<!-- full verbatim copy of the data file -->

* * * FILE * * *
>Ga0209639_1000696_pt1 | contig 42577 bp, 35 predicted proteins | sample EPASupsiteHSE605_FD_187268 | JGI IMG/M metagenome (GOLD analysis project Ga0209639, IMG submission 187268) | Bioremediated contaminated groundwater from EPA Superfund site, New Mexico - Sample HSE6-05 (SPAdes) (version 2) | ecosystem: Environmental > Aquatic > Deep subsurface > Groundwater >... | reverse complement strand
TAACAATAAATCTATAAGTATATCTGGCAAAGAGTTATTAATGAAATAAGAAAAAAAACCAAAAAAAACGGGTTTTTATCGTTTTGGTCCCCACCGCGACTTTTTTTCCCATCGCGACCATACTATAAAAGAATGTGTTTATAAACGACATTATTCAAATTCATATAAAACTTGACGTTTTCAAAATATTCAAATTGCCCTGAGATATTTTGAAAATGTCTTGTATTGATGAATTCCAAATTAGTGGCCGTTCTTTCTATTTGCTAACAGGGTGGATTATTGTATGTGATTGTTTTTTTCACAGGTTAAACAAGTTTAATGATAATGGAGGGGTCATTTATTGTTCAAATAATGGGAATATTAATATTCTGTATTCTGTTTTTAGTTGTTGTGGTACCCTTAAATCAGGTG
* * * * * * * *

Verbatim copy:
>Ga0209639_1000696_pt1 | contig 42577 bp, 35 predicted proteins | sample EPASupsiteHSE605_FD_187268 | JGI IMG/M metagenome (GOLD analysis project Ga0209639, IMG submission 187268) | Bioremediated contaminated groundwater from EPA Superfund site, New Mexico - Sample HSE6-05 (SPAdes) (version 2) | ecosystem: Environmental > Aquatic > Deep subsurface > Groundwater >... | reverse complement strand
TAACAATAAATCTATAAGTATATCTGGCAAAGAGTTATTAATGAAATAAGAAAAAAAACCAAAAAAAACGGGTTTTTATCGTTTTGGTCCCCACCGCGACTTTTTTTCCCATCGCGACCATACTATAAAAGAATGTGTTTATAAACGACATTATTCAAATTCATATAAAACTTGACGTTTTCAAAATATTCAAATTGCCCTGAGATATTTTGAAAATGTCTTGTATTGATGAATTCCAAATTAGTGGCCGTTCTTTCTATTTGCTAACAGGGTGGATTATTGTATGTGATTGTTTTTTTCACAGGTTAAACAAGTTTAATGATAATGGAGGGGTCATTTATTGTTCAAATAATGGGAATATTAATATTCTGTATTCTGTTTTTAGTTGTTGTGGTACCCTTAAATCAGGTG